Some weeks ago, the yoga service organization Off the Mat into the World stirred up a flurry of controversy for showing up at the Democratic and Republican National Conventions with a team of eager volunteers to host The Huffington Oasis.
Their intention? To provide politicians and media delegates with “a refuge where they could come to reconnect with their bodies, minds and intentions,” and perhaps approach the “supercharged environment” of a political convention with more mindfulness and compassion. Sounds innocent enough, right? But the response they received from the yoga community was largely one of criticism and anger...
The above is from the introduction to an interview over at the Intent blog with Seane Corn and Kerri Kelly in response to criticism of the Oasis project. Having contributed my own piece to the discussion a little under a month ago, I wanted to offer some additional response to the interview, as well as other posts I've read in recent weeks.
One of the things I read under the surface of the interview is that Seane and the other leaders of their group are placing a lot of focus on the electoral process. It’s an “inside” approach, something that will never be very satisfying to people like me, who view grassroots action and activism as more important in the current conditions than trying to get X, Y, or Z elected and/or to vote for certain laws. But I can appreciate well thought out and targeted inside efforts that aim to address systemic issues, and disrupt the narratives of greed and injustice that drive so much of current policy making. What I see with OTM’s Oasis and Yoga Votes is some of the “right” language, but not nearly enough clear linking of what they are doing to addressing systemic injustice and oppression.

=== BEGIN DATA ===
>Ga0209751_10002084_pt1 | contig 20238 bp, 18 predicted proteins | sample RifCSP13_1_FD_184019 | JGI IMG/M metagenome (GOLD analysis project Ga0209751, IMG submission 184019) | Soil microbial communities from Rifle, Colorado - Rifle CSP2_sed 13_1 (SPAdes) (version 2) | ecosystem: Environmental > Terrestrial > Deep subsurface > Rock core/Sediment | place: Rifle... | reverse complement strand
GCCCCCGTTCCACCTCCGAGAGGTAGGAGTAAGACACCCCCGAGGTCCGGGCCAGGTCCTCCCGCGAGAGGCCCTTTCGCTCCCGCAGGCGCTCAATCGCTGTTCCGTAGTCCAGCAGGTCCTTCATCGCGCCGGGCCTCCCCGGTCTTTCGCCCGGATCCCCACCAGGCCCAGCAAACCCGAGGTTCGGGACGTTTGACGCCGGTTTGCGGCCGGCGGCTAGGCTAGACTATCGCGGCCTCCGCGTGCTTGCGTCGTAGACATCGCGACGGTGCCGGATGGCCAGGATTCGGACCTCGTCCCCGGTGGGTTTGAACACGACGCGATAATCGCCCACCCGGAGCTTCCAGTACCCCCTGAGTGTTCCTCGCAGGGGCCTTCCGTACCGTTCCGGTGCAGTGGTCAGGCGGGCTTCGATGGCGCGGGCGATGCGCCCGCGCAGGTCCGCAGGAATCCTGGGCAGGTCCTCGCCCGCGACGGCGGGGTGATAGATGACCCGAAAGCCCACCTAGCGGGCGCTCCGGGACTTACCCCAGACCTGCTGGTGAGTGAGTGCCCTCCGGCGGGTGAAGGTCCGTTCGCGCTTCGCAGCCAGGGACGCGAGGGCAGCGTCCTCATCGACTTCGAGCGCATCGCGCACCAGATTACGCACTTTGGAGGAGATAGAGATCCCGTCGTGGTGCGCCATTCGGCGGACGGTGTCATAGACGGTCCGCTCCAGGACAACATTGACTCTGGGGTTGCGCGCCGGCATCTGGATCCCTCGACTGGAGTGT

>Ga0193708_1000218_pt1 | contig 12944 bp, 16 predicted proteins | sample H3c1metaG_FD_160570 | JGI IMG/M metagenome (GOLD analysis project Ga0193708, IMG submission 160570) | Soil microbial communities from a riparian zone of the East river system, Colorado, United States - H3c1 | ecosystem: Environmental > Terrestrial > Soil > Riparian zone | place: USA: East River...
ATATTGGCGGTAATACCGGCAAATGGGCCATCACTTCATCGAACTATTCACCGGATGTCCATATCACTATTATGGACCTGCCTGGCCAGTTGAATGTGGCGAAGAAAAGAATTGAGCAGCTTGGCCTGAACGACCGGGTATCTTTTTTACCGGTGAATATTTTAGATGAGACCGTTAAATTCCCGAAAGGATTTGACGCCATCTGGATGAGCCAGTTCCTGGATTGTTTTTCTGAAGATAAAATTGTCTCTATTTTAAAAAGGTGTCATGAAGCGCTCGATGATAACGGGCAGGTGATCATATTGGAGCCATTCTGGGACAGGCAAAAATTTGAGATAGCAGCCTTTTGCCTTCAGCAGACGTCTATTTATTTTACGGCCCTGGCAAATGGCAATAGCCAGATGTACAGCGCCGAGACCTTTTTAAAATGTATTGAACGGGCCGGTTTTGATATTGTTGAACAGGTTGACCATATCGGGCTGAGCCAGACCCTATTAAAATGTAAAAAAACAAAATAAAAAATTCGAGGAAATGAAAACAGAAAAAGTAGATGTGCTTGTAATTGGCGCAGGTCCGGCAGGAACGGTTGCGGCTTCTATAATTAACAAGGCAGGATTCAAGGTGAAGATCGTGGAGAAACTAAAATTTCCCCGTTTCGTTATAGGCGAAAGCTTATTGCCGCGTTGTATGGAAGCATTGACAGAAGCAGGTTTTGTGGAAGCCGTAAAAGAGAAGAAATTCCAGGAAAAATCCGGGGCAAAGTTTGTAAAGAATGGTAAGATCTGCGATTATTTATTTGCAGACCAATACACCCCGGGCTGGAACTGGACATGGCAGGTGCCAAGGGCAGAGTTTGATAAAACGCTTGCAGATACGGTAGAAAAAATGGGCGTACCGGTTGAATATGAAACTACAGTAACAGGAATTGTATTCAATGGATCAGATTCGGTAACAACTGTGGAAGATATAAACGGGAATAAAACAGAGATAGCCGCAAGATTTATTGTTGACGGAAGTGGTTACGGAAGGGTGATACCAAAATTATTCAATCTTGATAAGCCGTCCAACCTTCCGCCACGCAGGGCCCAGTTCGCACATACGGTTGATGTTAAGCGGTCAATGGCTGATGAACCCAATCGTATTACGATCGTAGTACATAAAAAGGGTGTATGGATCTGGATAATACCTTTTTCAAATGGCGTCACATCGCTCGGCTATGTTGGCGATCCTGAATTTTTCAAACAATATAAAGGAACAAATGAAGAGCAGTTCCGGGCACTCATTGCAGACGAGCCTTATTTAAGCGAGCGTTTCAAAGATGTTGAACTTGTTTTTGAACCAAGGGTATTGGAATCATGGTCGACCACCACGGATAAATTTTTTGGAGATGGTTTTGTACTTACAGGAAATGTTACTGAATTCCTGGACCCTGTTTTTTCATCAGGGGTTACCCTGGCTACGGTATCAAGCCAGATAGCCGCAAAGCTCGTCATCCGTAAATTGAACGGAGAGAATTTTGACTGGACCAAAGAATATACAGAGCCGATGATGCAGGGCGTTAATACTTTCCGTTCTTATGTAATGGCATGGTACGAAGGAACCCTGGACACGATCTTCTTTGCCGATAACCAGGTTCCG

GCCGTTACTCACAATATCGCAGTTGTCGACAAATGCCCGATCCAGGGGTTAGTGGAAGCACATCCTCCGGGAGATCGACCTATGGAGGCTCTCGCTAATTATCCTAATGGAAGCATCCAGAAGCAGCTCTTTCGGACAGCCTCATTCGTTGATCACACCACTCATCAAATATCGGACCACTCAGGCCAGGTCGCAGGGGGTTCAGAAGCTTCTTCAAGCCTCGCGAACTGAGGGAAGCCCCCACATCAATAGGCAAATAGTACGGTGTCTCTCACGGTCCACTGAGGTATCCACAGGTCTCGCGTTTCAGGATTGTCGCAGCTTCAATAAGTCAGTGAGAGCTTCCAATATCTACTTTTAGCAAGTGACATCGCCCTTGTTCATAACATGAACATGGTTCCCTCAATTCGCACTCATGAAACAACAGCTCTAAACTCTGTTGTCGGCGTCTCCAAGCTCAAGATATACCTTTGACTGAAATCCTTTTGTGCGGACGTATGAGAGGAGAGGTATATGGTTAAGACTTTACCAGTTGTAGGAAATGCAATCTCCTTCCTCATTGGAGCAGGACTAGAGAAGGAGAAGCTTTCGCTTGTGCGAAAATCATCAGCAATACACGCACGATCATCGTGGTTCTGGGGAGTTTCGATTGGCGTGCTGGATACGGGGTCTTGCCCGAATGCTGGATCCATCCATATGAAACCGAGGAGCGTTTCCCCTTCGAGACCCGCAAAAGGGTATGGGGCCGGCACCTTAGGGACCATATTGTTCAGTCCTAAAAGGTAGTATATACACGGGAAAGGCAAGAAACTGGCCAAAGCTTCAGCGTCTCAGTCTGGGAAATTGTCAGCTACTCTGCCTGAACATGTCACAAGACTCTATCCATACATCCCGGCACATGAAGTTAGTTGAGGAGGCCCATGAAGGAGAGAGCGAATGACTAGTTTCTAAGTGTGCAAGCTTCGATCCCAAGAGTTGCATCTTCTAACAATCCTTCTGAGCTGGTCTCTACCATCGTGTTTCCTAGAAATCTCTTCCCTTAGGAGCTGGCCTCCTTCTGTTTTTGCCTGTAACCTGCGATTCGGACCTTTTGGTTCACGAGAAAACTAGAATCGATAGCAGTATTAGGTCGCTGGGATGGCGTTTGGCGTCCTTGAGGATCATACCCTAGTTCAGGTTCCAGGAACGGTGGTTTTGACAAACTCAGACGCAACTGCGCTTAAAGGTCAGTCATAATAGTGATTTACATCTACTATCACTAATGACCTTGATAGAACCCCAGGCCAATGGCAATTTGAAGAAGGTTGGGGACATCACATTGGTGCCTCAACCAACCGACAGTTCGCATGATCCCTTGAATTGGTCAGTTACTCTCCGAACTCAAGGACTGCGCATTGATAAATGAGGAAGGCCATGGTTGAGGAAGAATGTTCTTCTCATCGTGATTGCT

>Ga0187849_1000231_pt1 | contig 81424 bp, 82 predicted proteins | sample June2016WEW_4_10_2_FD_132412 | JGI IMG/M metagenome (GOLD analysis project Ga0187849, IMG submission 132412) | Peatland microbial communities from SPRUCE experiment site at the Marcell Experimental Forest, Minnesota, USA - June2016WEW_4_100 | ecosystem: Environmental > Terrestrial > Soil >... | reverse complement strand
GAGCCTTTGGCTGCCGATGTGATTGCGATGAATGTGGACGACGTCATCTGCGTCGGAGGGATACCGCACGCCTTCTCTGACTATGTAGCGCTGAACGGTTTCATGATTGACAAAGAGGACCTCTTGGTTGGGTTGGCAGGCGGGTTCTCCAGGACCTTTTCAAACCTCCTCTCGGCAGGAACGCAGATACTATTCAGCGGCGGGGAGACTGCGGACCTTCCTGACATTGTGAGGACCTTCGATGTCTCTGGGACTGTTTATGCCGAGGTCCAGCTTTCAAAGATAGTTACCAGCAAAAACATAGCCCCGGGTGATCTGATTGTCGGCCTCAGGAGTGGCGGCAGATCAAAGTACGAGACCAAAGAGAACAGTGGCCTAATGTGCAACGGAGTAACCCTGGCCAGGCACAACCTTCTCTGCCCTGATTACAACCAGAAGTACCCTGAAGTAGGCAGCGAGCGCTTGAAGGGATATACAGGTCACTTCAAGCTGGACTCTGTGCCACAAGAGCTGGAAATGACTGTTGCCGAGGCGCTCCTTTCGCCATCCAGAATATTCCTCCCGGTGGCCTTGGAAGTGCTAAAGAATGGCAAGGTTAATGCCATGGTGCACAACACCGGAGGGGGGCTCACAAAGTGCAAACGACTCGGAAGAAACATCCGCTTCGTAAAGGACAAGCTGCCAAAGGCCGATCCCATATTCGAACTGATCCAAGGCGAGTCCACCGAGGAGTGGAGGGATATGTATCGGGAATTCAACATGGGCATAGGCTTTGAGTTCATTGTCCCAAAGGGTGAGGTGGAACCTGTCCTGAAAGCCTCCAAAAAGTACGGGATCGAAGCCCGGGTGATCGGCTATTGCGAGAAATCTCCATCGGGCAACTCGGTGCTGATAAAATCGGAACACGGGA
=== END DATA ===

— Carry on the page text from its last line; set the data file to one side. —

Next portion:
I actually think the non-partisan stance they have been trying to take is a positive. If this were simply a program to get yoga folks to vote for Democrats, I’d be all over it with criticisms because a) the two big parties are miserable is so many ways that regardless of some differences, they fail to represent (in my view) the needs of the majority of us and b) the sense of working together across party lines on issues that they are aiming at would be totally lost.
What frequently disappoints me about the yoga community (and spiritual communities as a whole) is the ways in which all forms of critical discussion are lumped into the category of judgment, and swept away as being "unyogic" somehow. The kind of rigor needed to suss out wisdom and right action tends to be overwhelmed by simplistic, overly rosy thinking in yoga circles. The Oasis project needs to be critically examined by those of us interested in linking yoga practices with social engagement precisely so that future projects can have clearer visions, and be more likely to create the kind of social change so many claim to desire.
On the other side of the coin, the nastiness amongst some of the critics is also a hindrance. My own original blog post on the topic included a few lines I could have written with less venom. For me, that venom comes from seeing so little respect for critical rigor amongst the general yoga community, and feeling marginalized. Perhaps others amongst the critics also feel this way, and are responding by lashing out at public figures like Seane Corn.
I appreciate her efforts to recognize and check those places within her that block her from connecting with the humanity of others. That's an excellent example for all of us. At the same time, optimism and compassion not grounded in wisdom and awareness of the real conditions on the ground leads to more misery in the end.
Overall, I think social movements and politically active people struggle with is figuring out ways to debate and provide critical feedback about issues without descending into personal attacks and us vs. them thinking. So, it shouldn't be a surprise that such us vs. them thinking has arisen in discussions about the Oasis Project and its affiliates.
How can these different sides come together in respect for the gifts each has? How can those with the tools of critical intelligence respect those with the optimism and positive energy?
I've been sitting with these questions for years, as I've see them unfold into oppositional sides again and again.
We need both, but these qualities seem to naturally spark fear and defensiveness. Seems to me that zeroing in on that fear and defensiveness, individually and in groups, is a key piece of work for humanity.